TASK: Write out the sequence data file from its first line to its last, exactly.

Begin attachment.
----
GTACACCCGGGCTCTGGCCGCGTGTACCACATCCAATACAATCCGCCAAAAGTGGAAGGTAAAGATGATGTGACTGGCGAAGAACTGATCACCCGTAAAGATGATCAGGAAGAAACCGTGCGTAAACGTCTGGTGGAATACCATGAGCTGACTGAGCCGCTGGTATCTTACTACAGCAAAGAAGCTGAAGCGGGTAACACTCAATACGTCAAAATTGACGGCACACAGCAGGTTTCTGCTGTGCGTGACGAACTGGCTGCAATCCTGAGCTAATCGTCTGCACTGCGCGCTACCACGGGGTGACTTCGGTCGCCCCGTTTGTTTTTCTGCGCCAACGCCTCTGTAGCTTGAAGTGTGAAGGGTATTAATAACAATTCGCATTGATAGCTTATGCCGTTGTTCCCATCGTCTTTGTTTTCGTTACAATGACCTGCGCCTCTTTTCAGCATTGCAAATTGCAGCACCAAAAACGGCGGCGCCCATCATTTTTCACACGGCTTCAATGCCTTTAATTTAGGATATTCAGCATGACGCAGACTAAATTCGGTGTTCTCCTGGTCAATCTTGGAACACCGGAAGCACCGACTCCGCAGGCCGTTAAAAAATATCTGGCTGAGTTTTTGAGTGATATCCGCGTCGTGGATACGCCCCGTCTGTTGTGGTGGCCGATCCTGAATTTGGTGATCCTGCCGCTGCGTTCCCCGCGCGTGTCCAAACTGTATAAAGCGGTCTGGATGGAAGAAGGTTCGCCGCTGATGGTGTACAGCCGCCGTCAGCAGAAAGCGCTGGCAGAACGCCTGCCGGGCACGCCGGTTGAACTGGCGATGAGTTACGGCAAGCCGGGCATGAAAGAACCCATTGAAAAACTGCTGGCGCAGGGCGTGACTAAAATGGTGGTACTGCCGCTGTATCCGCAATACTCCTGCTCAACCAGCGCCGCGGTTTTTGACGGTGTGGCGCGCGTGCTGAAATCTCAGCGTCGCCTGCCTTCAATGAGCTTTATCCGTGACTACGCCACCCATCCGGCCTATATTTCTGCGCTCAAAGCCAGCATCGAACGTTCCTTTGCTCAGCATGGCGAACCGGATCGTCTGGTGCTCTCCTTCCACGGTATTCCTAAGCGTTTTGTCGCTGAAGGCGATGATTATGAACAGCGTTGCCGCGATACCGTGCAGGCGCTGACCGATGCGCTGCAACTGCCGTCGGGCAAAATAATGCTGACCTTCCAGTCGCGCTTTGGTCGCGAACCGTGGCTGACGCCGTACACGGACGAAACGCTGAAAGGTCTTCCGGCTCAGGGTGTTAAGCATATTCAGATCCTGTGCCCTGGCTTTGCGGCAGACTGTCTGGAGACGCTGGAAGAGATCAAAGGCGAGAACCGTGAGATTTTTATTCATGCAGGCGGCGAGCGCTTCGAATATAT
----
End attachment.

GTACACCCGGGCTCTGGCCGCGTGTACCACATCCAATACAATCCGCCAAAAGTGGAAGGTAAAGATGATGTGACTGGCGAAGAACTGATCACCCGTAAAGATGATCAGGAAGAAACCGTGCGTAAACGTCTGGTGGAATACCATGAGCTGACTGAGCCGCTGGTATCTTACTACAGCAAAGAAGCTGAAGCGGGTAACACTCAATACGTCAAAATTGACGGCACACAGCAGGTTTCTGCTGTGCGTGACGAACTGGCTGCAATCCTGAGCTAATCGTCTGCACTGCGCGCTACCACGGGGTGACTTCGGTCGCCCCGTTTGTTTTTCTGCGCCAACGCCTCTGTAGCTTGAAGTGTGAAGGGTATTAATAACAATTCGCATTGATAGCTTATGCCGTTGTTCCCATCGTCTTTGTTTTCGTTACAATGACCTGCGCCTCTTTTCAGCATTGCAAATTGCAGCACCAAAAACGGCGGCGCCCATCATTTTTCACACGGCTTCAATGCCTTTAATTTAGGATATTCAGCATGACGCAGACTAAATTCGGTGTTCTCCTGGTCAATCTTGGAACACCGGAAGCACCGACTCCGCAGGCCGTTAAAAAATATCTGGCTGAGTTTTTGAGTGATATCCGCGTCGTGGATACGCCCCGTCTGTTGTGGTGGCCGATCCTGAATTTGGTGATCCTGCCGCTGCGTTCCCCGCGCGTGTCCAAACTGTATAAAGCGGTCTGGATGGAAGAAGGTTCGCCGCTGATGGTGTACAGCCGCCGTCAGCAGAAAGCGCTGGCAGAACGCCTGCCGGGCACGCCGGTTGAACTGGCGATGAGTTACGGCAAGCCGGGCATGAAAGAACCCATTGAAAAACTGCTGGCGCAGGGCGTGACTAAAATGGTGGTACTGCCGCTGTATCCGCAATACTCCTGCTCAACCAGCGCCGCGGTTTTTGACGGTGTGGCGCGCGTGCTGAAATCTCAGCGTCGCCTGCCTTCAATGAGCTTTATCCGTGACTACGCCACCCATCCGGCCTATATTTCTGCGCTCAAAGCCAGCATCGAACGTTCCTTTGCTCAGCATGGCGAACCGGATCGTCTGGTGCTCTCCTTCCACGGTATTCCTAAGCGTTTTGTCGCTGAAGGCGATGATTATGAACAGCGTTGCCGCGATACCGTGCAGGCGCTGACCGATGCGCTGCAACTGCCGTCGGGCAAAATAATGCTGACCTTCCAGTCGCGCTTTGGTCGCGAACCGTGGCTGACGCCGTACACGGACGAAACGCTGAAAGGTCTTCCGGCTCAGGGTGTTAAGCATATTCAGATCCTGTGCCCTGGCTTTGCGGCAGACTGTCTGGAGACGCTGGAAGAGATCAAAGGCGAGAACCGTGAGATTTTTATTCATGCAGGCGGCGAGCGCTTCGAATATAT